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Country Living

No choice in the matter as we all continue to dream on

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The stuff of dreams!

Country Living with Francis Farragher

I suppose that it really is something that shouldn’t bother me, but of late, I’ve made a very conscious decision to try and recall the content of dreams and, believe it or not, that is quite a skill in itself. Medical research indicates that we all dream, but most of the time, many of us forget within minutes what the dream was all about – maybe a good defence mechanism at times, especially so when our legs won’t move just as the ogre is about to pounce and quench our existence.

There I was the other morning in an outdoor setting with a range of mechanical implements which I had never seen before as I watched huge 20-tonne track machines falling off a conveyor belt onto the ground, but despite all that, it still remained in perfect condition.

As the dream continued to go and on, I asked several bystanders to wake me up as I had enough of this sideshow and wanted to return to my own world of reality, but my requests were completely ignored, and it took the 6.30 crackle from the phone alarm to rescue me.

Many decades on from my Leaving Cert exploits, modest enough in their own way, I still dream of sitting down in that lonely single examination desk in the old gym of Tuam CBS to be confronted by an English paper and realising that I hadn’t read even one of the poems, essays or plays that feature on the paper. Disturbing enough, even at this hour of my days.

For more, read this week’s Connacht Tribune.

Connacht Tribune Digital Edition App

Download the Connacht Tribune Digital Edition App to access to Galway’s best-selling newspaper.

Click HERE to download it for iPhone and iPad from Apple’s App Store, or HERE to get the Android Version from Google Play.

Or purchase the Digital Edition for PC, Mac or Laptop from Pagesuite  HERE.

Get the Connacht Tribune Live app
The Connacht Tribune Live app is the home of everything that is happening in Galway City and county. It’s completely FREE and features all the latest news, sport and information on what’s on in your area. Click HERE to download it for iPhone and iPad from Apple’s App Store, or HERE to get the Android Version from Google Play.

 

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Country Living

We live in a nice place but is the golden goose being killed?

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Heineken lager hit €8.90 a pint this Summer in the Temple Bar area of Dublin.

Country Living with Francis Farragher

We’re all familiar with the moral of the ‘killing the goose that lays the golden egg’ yarn and I’ve met a lot of people over the course of this Summer who pointed out to me the quite staggering cost of taking a holiday in Ireland.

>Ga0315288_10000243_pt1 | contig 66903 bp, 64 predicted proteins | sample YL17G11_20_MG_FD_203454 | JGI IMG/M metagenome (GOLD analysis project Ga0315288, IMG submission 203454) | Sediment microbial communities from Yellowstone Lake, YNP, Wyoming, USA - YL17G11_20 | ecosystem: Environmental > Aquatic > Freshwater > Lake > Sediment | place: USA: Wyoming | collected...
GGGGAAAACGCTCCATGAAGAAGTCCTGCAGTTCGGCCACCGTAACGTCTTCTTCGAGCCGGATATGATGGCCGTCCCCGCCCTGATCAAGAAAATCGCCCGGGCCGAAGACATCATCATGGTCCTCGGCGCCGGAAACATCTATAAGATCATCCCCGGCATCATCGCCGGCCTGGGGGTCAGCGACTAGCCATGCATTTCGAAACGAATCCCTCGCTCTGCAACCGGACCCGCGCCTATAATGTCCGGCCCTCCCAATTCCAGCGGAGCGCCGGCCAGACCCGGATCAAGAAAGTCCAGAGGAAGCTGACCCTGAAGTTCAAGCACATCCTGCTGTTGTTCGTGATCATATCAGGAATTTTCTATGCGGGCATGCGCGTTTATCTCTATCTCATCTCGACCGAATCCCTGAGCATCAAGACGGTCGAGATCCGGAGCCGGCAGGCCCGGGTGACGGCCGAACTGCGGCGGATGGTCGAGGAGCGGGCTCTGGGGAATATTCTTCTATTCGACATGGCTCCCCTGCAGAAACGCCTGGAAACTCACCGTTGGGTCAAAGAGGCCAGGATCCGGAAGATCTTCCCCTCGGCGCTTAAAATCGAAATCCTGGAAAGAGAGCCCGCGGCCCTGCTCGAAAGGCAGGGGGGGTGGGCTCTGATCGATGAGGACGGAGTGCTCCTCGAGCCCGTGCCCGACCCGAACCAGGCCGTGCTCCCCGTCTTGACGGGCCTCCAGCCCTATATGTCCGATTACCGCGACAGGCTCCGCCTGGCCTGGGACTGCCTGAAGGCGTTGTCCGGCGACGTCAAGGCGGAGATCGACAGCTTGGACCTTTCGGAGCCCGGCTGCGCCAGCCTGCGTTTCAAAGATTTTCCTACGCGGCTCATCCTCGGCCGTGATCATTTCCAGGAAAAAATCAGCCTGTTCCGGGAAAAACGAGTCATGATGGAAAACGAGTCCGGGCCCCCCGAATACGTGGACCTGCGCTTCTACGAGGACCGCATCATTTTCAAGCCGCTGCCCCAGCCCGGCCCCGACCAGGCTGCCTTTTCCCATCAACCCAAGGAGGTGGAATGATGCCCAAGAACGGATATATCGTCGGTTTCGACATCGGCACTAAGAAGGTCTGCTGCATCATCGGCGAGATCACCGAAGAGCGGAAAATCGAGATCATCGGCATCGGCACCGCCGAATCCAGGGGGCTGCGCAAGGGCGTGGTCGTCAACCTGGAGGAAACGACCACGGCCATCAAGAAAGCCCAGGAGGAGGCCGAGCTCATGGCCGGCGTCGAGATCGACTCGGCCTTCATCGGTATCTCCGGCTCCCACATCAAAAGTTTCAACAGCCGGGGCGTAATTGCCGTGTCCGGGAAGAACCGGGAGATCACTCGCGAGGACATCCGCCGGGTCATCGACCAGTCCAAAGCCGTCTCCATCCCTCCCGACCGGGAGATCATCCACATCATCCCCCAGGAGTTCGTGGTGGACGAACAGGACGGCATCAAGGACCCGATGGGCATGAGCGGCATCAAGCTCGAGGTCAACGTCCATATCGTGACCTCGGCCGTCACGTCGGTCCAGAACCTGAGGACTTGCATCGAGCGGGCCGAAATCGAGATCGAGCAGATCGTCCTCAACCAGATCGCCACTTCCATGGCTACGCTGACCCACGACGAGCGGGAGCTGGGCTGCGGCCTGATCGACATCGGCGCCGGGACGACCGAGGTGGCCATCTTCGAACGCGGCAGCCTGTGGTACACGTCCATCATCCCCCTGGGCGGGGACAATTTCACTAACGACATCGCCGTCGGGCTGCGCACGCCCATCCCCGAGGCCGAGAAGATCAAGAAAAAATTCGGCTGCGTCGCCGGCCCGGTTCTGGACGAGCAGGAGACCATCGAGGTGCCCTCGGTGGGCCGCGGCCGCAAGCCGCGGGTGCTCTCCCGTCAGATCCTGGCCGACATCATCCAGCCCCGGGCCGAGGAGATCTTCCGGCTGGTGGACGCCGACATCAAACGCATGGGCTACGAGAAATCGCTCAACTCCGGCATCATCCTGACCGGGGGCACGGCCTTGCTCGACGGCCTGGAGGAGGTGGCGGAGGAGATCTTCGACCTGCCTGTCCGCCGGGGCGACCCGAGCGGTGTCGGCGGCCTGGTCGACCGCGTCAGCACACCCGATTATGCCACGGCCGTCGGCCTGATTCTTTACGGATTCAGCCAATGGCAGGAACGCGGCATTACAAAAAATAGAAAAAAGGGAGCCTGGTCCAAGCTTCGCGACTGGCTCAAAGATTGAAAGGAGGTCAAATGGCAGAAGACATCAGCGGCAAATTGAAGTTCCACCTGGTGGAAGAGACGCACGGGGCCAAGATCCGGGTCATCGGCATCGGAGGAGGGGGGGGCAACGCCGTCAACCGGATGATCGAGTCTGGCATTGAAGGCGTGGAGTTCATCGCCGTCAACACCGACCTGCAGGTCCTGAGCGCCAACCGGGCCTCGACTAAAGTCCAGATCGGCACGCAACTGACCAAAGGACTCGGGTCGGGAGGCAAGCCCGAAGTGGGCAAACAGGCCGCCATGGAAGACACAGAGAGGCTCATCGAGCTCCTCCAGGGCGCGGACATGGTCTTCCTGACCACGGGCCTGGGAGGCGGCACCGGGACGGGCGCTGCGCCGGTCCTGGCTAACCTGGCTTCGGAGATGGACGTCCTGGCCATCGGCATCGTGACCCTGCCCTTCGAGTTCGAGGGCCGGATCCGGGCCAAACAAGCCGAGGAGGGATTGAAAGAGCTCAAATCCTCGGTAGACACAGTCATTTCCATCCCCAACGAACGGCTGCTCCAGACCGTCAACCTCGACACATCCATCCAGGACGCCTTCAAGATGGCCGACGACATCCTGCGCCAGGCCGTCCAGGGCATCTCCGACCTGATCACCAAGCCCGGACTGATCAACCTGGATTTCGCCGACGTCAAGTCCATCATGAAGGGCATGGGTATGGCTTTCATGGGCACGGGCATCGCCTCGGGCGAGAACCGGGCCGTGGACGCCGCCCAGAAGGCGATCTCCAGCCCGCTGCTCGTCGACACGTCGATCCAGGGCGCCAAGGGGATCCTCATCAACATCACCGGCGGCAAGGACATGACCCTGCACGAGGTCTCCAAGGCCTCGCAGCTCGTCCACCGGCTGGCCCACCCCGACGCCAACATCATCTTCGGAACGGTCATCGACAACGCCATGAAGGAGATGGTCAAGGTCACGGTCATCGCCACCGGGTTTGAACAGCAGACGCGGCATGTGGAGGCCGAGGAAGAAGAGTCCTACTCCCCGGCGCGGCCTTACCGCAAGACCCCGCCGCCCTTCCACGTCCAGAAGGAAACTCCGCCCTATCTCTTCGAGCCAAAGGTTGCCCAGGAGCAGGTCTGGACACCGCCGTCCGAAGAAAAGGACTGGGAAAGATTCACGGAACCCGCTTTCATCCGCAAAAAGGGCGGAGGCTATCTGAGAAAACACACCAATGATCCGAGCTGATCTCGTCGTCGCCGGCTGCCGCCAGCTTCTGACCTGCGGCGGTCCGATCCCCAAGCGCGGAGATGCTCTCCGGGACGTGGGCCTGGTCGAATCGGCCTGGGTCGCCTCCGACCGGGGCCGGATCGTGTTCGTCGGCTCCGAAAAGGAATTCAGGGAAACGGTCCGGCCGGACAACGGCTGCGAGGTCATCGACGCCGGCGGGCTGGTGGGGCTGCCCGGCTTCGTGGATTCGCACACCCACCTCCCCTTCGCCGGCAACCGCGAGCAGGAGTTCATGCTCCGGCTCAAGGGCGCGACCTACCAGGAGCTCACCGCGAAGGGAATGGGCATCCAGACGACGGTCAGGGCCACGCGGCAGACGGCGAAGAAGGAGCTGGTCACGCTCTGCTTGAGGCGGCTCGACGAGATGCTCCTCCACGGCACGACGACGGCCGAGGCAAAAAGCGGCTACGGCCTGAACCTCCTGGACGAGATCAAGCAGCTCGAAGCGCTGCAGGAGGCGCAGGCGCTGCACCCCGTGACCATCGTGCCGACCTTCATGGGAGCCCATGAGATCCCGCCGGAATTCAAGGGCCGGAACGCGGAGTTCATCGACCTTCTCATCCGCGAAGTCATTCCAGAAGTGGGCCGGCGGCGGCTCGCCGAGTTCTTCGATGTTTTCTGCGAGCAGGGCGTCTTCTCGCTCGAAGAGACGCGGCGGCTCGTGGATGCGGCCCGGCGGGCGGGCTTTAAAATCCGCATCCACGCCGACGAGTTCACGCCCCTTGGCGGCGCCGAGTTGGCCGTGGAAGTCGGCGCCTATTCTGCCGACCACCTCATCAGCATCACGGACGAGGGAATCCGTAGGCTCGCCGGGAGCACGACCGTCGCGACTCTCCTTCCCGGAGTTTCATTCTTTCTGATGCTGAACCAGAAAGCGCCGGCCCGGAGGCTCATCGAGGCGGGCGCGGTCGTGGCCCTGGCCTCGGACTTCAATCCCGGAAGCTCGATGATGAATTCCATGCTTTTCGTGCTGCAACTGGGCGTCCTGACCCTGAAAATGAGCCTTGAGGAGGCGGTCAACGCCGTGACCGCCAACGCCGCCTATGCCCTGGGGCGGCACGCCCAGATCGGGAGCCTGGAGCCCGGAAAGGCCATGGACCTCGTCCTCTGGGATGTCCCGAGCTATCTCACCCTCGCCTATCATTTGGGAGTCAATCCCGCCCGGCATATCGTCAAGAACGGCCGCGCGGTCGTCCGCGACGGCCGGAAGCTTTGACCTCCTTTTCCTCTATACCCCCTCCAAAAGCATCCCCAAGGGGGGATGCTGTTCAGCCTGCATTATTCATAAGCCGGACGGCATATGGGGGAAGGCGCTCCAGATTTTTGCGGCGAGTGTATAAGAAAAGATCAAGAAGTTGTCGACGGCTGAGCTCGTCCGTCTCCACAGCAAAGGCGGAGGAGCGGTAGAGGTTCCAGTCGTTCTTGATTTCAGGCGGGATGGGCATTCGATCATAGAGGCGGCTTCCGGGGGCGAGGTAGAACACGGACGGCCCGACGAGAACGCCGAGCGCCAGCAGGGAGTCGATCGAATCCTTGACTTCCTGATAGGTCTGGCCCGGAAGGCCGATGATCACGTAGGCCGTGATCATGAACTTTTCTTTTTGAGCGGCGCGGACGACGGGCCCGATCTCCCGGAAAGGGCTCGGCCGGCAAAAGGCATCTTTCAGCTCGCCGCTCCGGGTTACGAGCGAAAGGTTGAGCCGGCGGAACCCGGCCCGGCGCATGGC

Not alone were many hotels quoting outrageous prices for weekend breaks but they were also ‘laying it on’ with the charges for a pint and a pint and bit of grub.

I still find it hard to grasp how some restaurants can justify charging the bones of €40 for a steak when you can go the shelves of a SuperValu or Dunnes and pick up two juicy ribeyes or sirloins for around a tenner.

Whether hoteliers, restaurateurs or pubs realise it in Ireland, they are pricing themselves out of the market and especially the domestic one – particularly so for couples or groups who have the flexibility to travel abroad at off-peak times.

When big events like concerts or matches are taking place in Dublin the hotel quotes can slip into the astronomical bracket where the cost of a couple laying their heads down for a night can touch €600 to €700, and possibly a tad more.

A while back a little ring-around for an overnight stay close to Aviva where The Eagles concert was taking place unearthed price of €800 for a room. Needless to say that offer wasn’t taken up, prompting me to vow that ‘I’d rather reverse the car down from Dublin to Galway’ rather than fire away money in such a manner.

For more, read this week’s Connacht Tribune.

Connacht Tribune Digital Edition App

Download the Connacht Tribune Digital Edition App to access to Galway’s best-selling newspaper.

Click HERE to download it for iPhone and iPad from Apple’s App Store, or HERE to get the Android Version from Google Play.

Or purchase the Digital Edition for PC, Mac or Laptop from Pagesuite  HERE.

Get the Connacht Tribune Live app
The Connacht Tribune Live app is the home of everything that is happening in Galway City and county. It’s completely FREE and features all the latest news, sport and information on what’s on in your area. Click HERE to download it for iPhone and iPad from Apple’s App Store, or HERE to get the Android Version from Google Play.